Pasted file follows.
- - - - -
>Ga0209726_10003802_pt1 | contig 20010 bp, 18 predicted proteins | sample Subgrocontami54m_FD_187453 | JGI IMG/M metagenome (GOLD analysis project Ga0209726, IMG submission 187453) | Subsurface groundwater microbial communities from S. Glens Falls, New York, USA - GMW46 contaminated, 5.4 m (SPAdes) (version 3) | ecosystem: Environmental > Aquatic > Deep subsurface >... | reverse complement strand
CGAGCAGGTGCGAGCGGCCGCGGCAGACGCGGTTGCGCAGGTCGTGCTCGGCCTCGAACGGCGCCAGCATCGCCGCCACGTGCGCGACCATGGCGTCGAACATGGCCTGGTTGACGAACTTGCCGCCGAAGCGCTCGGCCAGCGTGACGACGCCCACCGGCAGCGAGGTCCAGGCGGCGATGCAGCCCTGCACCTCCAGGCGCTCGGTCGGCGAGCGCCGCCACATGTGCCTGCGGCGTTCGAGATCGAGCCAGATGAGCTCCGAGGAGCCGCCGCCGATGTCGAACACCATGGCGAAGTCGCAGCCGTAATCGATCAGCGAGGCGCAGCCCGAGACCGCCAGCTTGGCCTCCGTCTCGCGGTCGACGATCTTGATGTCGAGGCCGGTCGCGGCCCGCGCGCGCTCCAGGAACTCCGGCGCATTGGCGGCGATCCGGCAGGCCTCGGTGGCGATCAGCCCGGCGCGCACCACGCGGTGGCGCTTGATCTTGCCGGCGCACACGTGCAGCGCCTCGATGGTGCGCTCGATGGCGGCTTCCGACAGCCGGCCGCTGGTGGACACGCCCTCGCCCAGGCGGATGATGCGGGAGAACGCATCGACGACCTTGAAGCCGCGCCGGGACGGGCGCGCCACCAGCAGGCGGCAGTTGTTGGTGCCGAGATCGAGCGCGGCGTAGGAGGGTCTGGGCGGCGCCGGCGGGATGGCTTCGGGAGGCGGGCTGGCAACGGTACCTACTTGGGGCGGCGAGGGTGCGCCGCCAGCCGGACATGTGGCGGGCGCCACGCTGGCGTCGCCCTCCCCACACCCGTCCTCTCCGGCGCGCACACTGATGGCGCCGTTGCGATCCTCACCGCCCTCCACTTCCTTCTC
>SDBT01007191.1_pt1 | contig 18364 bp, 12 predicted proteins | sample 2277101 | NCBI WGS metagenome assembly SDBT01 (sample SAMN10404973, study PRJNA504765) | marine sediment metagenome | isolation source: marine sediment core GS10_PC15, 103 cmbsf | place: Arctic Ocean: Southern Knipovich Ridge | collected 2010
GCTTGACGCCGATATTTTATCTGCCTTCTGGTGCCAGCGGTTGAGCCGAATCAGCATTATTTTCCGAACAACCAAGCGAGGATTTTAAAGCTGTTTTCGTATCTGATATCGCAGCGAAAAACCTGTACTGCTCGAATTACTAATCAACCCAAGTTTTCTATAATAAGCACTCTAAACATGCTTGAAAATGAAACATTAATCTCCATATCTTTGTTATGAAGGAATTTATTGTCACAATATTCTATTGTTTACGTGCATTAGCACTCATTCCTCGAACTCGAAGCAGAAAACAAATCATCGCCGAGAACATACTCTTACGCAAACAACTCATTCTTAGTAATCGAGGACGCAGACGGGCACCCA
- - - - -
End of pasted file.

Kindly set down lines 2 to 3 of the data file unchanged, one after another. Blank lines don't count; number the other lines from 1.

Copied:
CGAGCAGGTGCGAGCGGCCGCGGCAGACGCGGTTGCGCAGGTCGTGCTCGGCCTCGAACGGCGCCAGCATCGCCGCCACGTGCGCGACCATGGCGTCGAACATGGCCTGGTTGACGAACTTGCCGCCGAAGCGCTCGGCCAGCGTGACGACGCCCACCGGCAGCGAGGTCCAGGCGGCGATGCAGCCCTGCACCTCCAGGCGCTCGGTCGGCGAGCGCCGCCACATGTGCCTGCGGCGTTCGAGATCGAGCCAGATGAGCTCCGAGGAGCCGCCGCCGATGTCGAACACCATGGCGAAGTCGCAGCCGTAATCGATCAGCGAGGCGCAGCCCGAGACCGCCAGCTTGGCCTCCGTCTCGCGGTCGACGATCTTGATGTCGAGGCCGGTCGCGGCCCGCGCGCGCTCCAGGAACTCCGGCGCATTGGCGGCGATCCGGCAGGCCTCGGTGGCGATCAGCCCGGCGCGCACCACGCGGTGGCGCTTGATCTTGCCGGCGCACACGTGCAGCGCCTCGATGGTGCGCTCGATGGCGGCTTCCGACAGCCGGCCGCTGGTGGACACGCCCTCGCCCAGGCGGATGATGCGGGAGAACGCATCGACGACCTTGAAGCCGCGCCGGGACGGGCGCGCCACCAGCAGGCGGCAGTTGTTGGTGCCGAGATCGAGCGCGGCGTAGGAGGGTCTGGGCGGCGCCGGCGGGATGGCTTCGGGAGGCGGGCTGGCAACGGTACCTACTTGGGGCGGCGAGGGTGCGCCGCCAGCCGGACATGTGGCGGGCGCCACGCTGGCGTCGCCCTCCCCACACCCGTCCTCTCCGGCGCGCACACTGATGGCGCCGTTGCGATCCTCACCGCCCTCCACTTCCTTCTC
>SDBT01007191.1_pt1 | contig 18364 bp, 12 predicted proteins | sample 2277101 | NCBI WGS metagenome assembly SDBT01 (sample SAMN10404973, study PRJNA504765) | marine sediment metagenome | isolation source: marine sediment core GS10_PC15, 103 cmbsf | place: Arctic Ocean: Southern Knipovich Ridge | collected 2010